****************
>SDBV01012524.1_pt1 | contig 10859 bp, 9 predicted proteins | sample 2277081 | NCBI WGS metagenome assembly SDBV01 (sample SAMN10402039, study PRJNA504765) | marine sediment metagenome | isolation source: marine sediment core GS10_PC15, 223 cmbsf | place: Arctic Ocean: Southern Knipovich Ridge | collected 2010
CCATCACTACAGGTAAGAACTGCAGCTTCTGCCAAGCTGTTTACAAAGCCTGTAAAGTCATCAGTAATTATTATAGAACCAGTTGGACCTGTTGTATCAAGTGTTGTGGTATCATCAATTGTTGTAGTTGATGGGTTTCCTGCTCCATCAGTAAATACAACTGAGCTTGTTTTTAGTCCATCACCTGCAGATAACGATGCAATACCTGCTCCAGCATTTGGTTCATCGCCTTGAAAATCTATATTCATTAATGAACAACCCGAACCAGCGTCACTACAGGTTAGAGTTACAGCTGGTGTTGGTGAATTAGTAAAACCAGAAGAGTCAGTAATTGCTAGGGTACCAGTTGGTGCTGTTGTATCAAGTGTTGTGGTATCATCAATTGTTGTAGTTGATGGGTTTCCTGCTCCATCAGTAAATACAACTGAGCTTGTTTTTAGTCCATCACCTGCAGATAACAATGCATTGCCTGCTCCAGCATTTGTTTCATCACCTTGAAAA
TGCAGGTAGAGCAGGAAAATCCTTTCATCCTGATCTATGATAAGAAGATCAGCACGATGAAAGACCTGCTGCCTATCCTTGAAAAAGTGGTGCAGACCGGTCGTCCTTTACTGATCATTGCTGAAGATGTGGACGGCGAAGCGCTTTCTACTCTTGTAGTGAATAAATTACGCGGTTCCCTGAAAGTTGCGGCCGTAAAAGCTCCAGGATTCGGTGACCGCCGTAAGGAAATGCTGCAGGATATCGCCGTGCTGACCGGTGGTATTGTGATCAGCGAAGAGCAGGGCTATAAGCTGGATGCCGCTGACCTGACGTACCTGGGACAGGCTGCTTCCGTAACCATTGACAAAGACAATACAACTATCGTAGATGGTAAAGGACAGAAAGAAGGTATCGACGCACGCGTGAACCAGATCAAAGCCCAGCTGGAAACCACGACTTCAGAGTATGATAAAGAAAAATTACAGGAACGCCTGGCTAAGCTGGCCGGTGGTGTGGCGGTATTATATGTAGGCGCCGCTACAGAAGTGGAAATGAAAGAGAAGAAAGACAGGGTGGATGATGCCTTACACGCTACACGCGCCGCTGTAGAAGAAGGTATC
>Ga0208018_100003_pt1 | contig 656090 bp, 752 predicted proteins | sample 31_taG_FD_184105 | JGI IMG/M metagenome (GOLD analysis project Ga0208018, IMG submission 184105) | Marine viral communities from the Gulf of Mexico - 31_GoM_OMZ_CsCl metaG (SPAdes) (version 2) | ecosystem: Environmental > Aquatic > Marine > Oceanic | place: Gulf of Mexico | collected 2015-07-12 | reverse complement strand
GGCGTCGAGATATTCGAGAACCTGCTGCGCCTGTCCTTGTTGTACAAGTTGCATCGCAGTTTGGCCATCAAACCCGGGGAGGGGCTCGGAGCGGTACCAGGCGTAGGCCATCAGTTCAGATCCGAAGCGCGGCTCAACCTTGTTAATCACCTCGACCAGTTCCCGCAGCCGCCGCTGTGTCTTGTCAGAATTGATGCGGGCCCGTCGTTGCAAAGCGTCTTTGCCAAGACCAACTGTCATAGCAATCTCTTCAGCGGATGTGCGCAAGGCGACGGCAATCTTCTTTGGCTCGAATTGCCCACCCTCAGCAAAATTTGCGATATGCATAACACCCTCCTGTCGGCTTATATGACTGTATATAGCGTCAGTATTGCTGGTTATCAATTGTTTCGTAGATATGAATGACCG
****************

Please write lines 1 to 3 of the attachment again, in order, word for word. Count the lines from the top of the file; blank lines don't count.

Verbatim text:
>SDBV01012524.1_pt1 | contig 10859 bp, 9 predicted proteins | sample 2277081 | NCBI WGS metagenome assembly SDBV01 (sample SAMN10402039, study PRJNA504765) | marine sediment metagenome | isolation source: marine sediment core GS10_PC15, 223 cmbsf | place: Arctic Ocean: Southern Knipovich Ridge | collected 2010
CCATCACTACAGGTAAGAACTGCAGCTTCTGCCAAGCTGTTTACAAAGCCTGTAAAGTCATCAGTAATTATTATAGAACCAGTTGGACCTGTTGTATCAAGTGTTGTGGTATCATCAATTGTTGTAGTTGATGGGTTTCCTGCTCCATCAGTAAATACAACTGAGCTTGTTTTTAGTCCATCACCTGCAGATAACGATGCAATACCTGCTCCAGCATTTGGTTCATCGCCTTGAAAATCTATATTCATTAATGAACAACCCGAACCAGCGTCACTACAGGTTAGAGTTACAGCTGGTGTTGGTGAATTAGTAAAACCAGAAGAGTCAGTAATTGCTAGGGTACCAGTTGGTGCTGTTGTATCAAGTGTTGTGGTATCATCAATTGTTGTAGTTGATGGGTTTCCTGCTCCATCAGTAAATACAACTGAGCTTGTTTTTAGTCCATCACCTGCAGATAACAATGCATTGCCTGCTCCAGCATTTGTTTCATCACCTTGAAAA
TGCAGGTAGAGCAGGAAAATCCTTTCATCCTGATCTATGATAAGAAGATCAGCACGATGAAAGACCTGCTGCCTATCCTTGAAAAAGTGGTGCAGACCGGTCGTCCTTTACTGATCATTGCTGAAGATGTGGACGGCGAAGCGCTTTCTACTCTTGTAGTGAATAAATTACGCGGTTCCCTGAAAGTTGCGGCCGTAAAAGCTCCAGGATTCGGTGACCGCCGTAAGGAAATGCTGCAGGATATCGCCGTGCTGACCGGTGGTATTGTGATCAGCGAAGAGCAGGGCTATAAGCTGGATGCCGCTGACCTGACGTACCTGGGACAGGCTGCTTCCGTAACCATTGACAAAGACAATACAACTATCGTAGATGGTAAAGGACAGAAAGAAGGTATCGACGCACGCGTGAACCAGATCAAAGCCCAGCTGGAAACCACGACTTCAGAGTATGATAAAGAAAAATTACAGGAACGCCTGGCTAAGCTGGCCGGTGGTGTGGCGGTATTATATGTAGGCGCCGCTACAGAAGTGGAAATGAAAGAGAAGAAAGACAGGGTGGATGATGCCTTACACGCTACACGCGCCGCTGTAGAAGAAGGTATC